CPU main points are core speed, numbers of cores, and system memory. GPU main points are GPU core speed, GPU cores (more does not always mean faster here as core speeds and voltage play a factor), and GPU memory. In both cases generally the more core speed, more cores, and memory the better. It then comes down to what your budget allows for.

The only network factor is will you be using multiple machines for distributed rendering and/or network rendering. If yes then you need a network. Pretty much the only one used now days is TCP/IP running IPv4 or IPv6.
__________________
Twitter: @Kelly_Michels
kelly.michels@autodesk.com
3ds Max Senior QA / 3ds Max Beta Manager
M&E Division Beta Administrator
Autodesk, Inc
 
  09 September 2012
Originally Posted by KellyM:
On iRay the most important is the GPU(s) and the amount of video memory *each* GPU has. Nothing else matters enough to make any noticeable impact. It is actually faster (but not by a big factor) to disable the CPU(s) and only use the GPU(s). iRay requires the entire scene to fit into the memory of each card. So 4 x 1GB cards will only give you the ability to render a scene that needs less than 1GB, not 4GB. iRay also does not support DBR like MR. iRay will use as many GPUs as you have though. Via a CUBIX GPU Xpander I have 7 GPUs in my main workstation for rendering: 3 Quadro 5000s, 3 Tesla 2050s, and 1 Tesla 2075.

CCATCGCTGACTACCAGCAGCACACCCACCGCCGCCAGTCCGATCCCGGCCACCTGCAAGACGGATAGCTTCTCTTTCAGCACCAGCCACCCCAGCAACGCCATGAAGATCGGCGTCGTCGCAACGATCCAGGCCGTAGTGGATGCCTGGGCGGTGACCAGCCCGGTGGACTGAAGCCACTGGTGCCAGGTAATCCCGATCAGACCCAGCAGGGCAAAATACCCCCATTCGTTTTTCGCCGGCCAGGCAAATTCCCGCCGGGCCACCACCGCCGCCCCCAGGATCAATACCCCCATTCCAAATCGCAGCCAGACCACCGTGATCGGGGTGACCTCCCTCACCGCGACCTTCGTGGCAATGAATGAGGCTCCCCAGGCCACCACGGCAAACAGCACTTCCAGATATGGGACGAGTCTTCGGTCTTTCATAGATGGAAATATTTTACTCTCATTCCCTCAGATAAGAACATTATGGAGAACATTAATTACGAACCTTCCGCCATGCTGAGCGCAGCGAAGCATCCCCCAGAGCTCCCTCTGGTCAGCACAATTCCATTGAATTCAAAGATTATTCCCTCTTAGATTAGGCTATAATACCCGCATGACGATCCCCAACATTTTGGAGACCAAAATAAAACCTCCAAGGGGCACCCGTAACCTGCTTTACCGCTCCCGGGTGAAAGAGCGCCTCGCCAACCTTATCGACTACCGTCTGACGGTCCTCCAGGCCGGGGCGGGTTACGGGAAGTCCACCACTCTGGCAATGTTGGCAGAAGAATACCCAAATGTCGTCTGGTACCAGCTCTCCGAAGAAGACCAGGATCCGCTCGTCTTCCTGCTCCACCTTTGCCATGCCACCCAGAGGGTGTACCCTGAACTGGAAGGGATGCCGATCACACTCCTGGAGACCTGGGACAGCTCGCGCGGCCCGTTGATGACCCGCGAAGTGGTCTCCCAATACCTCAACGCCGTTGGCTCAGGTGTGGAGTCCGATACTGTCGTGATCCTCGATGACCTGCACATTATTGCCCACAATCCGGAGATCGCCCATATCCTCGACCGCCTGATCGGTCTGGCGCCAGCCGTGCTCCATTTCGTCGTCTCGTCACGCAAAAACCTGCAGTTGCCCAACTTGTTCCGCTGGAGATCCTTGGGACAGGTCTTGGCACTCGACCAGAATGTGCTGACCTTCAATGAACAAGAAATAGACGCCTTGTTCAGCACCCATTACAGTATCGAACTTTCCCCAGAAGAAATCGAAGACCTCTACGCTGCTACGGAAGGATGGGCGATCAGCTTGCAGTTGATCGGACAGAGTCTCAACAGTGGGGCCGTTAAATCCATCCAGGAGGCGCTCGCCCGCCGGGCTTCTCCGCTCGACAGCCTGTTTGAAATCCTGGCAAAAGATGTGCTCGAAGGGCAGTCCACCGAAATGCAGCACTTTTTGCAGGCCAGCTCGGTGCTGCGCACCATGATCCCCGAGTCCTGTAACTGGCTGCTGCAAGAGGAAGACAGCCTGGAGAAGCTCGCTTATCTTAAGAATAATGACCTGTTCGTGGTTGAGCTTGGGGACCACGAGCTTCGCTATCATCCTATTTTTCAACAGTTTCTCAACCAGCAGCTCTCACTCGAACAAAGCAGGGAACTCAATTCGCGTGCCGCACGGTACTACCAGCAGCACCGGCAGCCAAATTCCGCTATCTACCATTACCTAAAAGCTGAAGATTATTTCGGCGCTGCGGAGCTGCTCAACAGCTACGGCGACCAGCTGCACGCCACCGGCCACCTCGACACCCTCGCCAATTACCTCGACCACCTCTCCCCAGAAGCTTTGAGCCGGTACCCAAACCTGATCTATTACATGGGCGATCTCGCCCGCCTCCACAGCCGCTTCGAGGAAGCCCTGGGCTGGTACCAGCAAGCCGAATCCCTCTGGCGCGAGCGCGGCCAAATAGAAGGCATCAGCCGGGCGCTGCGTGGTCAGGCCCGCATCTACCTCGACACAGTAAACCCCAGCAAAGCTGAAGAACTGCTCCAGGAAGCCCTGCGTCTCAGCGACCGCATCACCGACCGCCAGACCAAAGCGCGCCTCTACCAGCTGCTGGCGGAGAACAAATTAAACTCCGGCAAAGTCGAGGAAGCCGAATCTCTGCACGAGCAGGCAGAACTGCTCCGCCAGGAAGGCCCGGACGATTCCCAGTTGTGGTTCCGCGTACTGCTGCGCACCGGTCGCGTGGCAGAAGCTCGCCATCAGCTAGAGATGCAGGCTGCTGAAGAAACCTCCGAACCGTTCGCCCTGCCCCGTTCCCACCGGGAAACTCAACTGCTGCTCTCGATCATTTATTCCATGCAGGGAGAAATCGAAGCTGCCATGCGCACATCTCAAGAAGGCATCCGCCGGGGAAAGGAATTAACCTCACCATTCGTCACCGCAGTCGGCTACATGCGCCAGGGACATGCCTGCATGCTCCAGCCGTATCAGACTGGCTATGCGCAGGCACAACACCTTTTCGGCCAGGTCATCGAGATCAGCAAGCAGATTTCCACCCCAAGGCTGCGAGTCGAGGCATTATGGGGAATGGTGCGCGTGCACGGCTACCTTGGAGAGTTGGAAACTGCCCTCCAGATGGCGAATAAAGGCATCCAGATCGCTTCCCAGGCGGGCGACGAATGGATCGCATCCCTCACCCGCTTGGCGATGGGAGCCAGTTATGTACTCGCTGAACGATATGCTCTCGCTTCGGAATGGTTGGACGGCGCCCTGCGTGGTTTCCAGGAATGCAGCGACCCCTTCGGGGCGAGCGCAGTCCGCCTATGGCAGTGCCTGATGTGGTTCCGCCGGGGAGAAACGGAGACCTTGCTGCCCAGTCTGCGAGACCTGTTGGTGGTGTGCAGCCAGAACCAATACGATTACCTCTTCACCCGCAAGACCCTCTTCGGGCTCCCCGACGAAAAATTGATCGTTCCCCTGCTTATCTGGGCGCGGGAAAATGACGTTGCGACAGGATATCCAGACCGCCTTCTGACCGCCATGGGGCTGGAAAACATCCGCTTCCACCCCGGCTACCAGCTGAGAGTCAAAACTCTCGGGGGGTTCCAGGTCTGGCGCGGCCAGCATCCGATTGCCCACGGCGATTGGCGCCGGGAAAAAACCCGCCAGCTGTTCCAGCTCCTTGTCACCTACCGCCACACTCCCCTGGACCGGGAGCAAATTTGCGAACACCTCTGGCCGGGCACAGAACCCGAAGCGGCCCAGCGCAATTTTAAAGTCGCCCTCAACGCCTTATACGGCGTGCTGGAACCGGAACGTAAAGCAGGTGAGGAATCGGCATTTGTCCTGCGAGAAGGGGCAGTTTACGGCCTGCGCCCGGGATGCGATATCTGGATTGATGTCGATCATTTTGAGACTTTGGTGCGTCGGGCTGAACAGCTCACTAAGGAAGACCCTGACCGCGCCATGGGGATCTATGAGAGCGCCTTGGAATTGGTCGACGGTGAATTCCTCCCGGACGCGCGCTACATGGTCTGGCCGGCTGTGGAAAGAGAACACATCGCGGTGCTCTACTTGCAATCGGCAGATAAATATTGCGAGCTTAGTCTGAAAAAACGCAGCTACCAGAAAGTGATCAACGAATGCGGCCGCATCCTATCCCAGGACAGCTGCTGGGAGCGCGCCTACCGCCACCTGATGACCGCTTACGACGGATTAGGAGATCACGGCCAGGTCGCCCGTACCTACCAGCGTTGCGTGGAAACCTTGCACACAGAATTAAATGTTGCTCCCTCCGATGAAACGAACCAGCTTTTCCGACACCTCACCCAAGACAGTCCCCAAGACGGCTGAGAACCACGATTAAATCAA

So, Iray will combine the power(cores) of multiple cards but not the total GPU memory? This is a bit confusing.
 
  09 September 2012
Originally Posted by KellyM: RAM needs to be based on scene size, rendering resolutions, texture sizes and number of textures, and other factors. Running out of RAM is a huge performance hit and it is relatively cheap so you need to determine your needs. For my needs I've done fine with 24GB


I guess this is where rendering down in passes of what is necessary per pass, and compositing later becomes much more valuable too, even if you technically don't need to. If you can get memory consumption down per scene/pass chunk then you might boost render speed a great deal.


For my desktop machine I went with raid0 ssd... just two of them. I think if you could stretch to 3x64gig in raid0 on a very good controller you would have ~ 200gig of 'slow ram'

Has anyone else benchmark or tested these configs vs ram?


My main concern as always was those last steps in ram stick price ramp up quite sharply, and often they are lower performance too, wheras it's the other way around with the small fast ssd's on raid, the smaller they are the cheaper they are.
Obviously MTBF goes up but if it's just swap file/scratch files who cares?!


Cheers

Dave
 
  09 September 2012